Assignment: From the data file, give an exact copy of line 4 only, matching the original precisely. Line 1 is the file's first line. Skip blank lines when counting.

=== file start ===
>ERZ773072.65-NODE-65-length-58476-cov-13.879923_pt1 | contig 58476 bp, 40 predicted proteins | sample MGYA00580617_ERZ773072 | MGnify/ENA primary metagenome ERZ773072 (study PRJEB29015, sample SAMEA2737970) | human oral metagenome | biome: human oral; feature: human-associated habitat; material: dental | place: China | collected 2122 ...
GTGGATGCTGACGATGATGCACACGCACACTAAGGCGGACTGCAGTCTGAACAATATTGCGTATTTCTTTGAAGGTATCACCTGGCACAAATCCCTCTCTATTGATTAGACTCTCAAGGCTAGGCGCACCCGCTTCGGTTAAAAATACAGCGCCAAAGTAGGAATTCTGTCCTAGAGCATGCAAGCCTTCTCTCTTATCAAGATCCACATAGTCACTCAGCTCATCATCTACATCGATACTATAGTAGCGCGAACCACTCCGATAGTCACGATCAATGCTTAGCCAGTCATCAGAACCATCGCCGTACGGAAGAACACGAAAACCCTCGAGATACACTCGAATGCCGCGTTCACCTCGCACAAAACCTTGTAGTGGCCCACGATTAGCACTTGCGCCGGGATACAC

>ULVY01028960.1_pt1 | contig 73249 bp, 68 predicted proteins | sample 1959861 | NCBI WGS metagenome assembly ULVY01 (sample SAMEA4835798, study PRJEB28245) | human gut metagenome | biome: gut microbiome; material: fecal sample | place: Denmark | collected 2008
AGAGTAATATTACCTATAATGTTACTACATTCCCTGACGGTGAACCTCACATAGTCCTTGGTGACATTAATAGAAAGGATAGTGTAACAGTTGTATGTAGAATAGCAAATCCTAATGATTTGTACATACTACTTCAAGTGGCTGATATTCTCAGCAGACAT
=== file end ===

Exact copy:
AGAGTAATATTACCTATAATGTTACTACATTCCCTGACGGTGAACCTCACATAGTCCTTGGTGACATTAATAGAAAGGATAGTGTAACAGTTGTATGTAGAATAGCAAATCCTAATGATTTGTACATACTACTTCAAGTGGCTGATATTCTCAGCAGACAT